IRS warns taxpayers about bogus tax refund scam

Seniors, working families and church members targeted by con artists
By: Sara Seyydin Journal Staff Writer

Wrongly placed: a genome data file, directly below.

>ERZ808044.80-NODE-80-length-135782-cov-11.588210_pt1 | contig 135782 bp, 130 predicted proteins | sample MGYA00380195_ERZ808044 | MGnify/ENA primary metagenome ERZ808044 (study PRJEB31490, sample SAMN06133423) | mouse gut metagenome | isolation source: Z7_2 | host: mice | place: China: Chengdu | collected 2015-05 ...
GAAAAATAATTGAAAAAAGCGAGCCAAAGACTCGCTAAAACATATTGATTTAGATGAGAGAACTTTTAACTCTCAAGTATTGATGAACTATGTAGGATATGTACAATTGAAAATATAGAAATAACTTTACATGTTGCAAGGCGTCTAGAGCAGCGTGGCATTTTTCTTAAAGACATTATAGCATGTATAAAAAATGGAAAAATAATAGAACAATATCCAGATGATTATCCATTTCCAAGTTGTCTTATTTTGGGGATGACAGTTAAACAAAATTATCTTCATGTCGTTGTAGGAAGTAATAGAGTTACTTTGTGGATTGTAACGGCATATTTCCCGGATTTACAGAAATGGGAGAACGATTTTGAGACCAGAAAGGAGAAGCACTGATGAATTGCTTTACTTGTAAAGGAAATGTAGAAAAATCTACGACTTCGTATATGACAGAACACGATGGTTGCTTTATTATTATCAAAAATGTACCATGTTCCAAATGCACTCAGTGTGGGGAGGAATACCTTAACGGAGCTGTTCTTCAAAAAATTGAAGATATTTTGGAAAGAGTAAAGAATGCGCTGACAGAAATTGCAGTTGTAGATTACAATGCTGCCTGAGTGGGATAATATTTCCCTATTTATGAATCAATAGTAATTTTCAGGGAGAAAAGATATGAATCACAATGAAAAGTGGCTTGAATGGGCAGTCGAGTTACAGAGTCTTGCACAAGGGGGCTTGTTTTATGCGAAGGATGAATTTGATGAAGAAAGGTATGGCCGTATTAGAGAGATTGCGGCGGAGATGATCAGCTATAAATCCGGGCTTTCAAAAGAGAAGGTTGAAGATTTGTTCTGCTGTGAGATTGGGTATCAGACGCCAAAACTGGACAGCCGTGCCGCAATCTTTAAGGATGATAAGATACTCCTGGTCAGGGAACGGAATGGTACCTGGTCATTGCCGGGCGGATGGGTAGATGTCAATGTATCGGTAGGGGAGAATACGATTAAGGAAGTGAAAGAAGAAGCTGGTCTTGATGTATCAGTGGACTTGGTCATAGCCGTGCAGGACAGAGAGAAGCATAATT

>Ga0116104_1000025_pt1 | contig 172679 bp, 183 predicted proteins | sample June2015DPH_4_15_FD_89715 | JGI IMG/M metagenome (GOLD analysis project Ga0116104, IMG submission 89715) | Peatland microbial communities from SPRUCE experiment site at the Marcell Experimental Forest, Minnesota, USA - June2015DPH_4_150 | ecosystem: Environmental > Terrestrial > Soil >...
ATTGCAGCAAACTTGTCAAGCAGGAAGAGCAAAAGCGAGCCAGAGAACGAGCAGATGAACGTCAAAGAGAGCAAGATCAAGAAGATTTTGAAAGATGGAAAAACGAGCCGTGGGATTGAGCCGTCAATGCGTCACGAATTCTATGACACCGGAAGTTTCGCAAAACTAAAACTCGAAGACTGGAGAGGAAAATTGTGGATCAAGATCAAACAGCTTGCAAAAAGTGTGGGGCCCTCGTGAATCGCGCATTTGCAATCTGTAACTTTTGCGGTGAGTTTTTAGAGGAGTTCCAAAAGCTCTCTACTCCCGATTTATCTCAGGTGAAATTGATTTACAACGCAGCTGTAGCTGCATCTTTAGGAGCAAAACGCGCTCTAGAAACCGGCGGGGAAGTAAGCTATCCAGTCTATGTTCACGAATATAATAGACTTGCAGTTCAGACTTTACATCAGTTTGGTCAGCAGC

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With tax season well underway, the Internal Revenue Service is warning senior citizens and other taxpayers to beware of tax refund scams. IRS officials say the schemes carry a common theme of promising refunds to people who have little or no income and are not normally required to file a federal income tax return. Local organizations that help seniors say there are general guidelines they can follow to safeguard themselves from these scams. Some of the more common scams include promises that someone can get a victim a credit based on the American Opportunity Tax, even if they never went to college or went several years ago, or file claims for the expired Economic Recovery Credit Program, according to a press release issued by the IRS earlier this month. “Most of these scams involve promoters who prey upon people in need, building false hopes. When victims’ claims are rejected, their money and the promoters are long gone,” said Richard Panick, IRS spokesperson, in the press release. “We want to warn the public to be on guard and stop this new scheme before more innocent people are victimized.” Candace Roeder, executive director of Seniors First, said the organization often gets calls from seniors who have been solicited by scammers of all types. “Frequently seniors will call us and just ask us, ‘does this sound right?’” Roeder said. “Too often they don’t make that call first.” One senior told her recently that someone called asking for their social security number to switch their insurance plan to a better one. Roeder said whenever an incident like that occurs the first thing they tell people to do is to call local law enforcement. She said there have even been scam artists that have targeted victims of past scams, claiming if they pay they will help them get their money back. “That is just so heartless, it is so wrong,” Roeder said. Eric Hill, an instructor and tax preparer for AARP does taxes for seniors and others in Auburn at the Multipurpose Senior Center for no charge through the organization’s program. He said there are steps consumers can take to protect themselves from tax scams. “First thing is don’t ever talk to anybody who calls you — anybody who solicits you. The probability is that they are dishonest,” Hill said. He said he hasn’t come across any seniors who were targets of tax schemes, but has come across other types of schemes. The most common one he has seen is financial advisers buying and selling stocks without their senior client’s best interest in mind to make commission. “It’s illegal, but it’s still done,” Hill said. “I think you need to deal with known, reputable individuals.” Roeder said the bottom line is someone should never have to pay to get their own money. “I would venture to say that is always a scam,” Roeder said. “And for goodness sake, if you didn’t play the foreign lottery, you can’t win the foreign lottery.” Reach Sara Seyydin at, or follow her on Twitter @AJ_News. _______________________________________________________ For more information on the AARP tax program or to make an appointment, call the Auburn Multipurpose Senior Center at (530)823-8172. _______________________________________________________ Protect Yourself Take steps to protect yourself from financial exploitation and abuse, including tax scams: • Plan ahead to protect your assets and to ensure your wishes are followed. Talk to someone at your financial institution, an attorney, or financial adviser about the best options for you. • Never give personal information to anyone who phones you. • Never pay a fee or taxes to collect sweepstakes or lottery "winnings." • Never rush into a financial decision. Ask for details in writing and get a second opinion. •Consult with a financial adviser or attorney before signing any document you don’t understand. •Get to know your banker and build a relationship with the people who handle your finances. They can look out for any suspicious activity related to your account. •Check references and credentials before hiring anyone. Don’t allow workers to have access to information about your finances. •Pay with checks and credit cards instead of cash to keep a paper trail. •Feel free to say "no." After all, it’s your money. • You have the right not to be threatened or intimidated. If you think someone close to you is trying to take control of your finances, call your local Adult Protective Services. Source: Elder Financial Protection Network Trust your instincts Exploiters and abusers often are very skilled. They can be charming and forceful in their effort to convince you to give up control of your finances. Don’t be fooled. Trust your instincts. If something doesn’t feel right, it may not be right. If it sounds too good to be true, it probably is. Source: Elder Financial Protection Network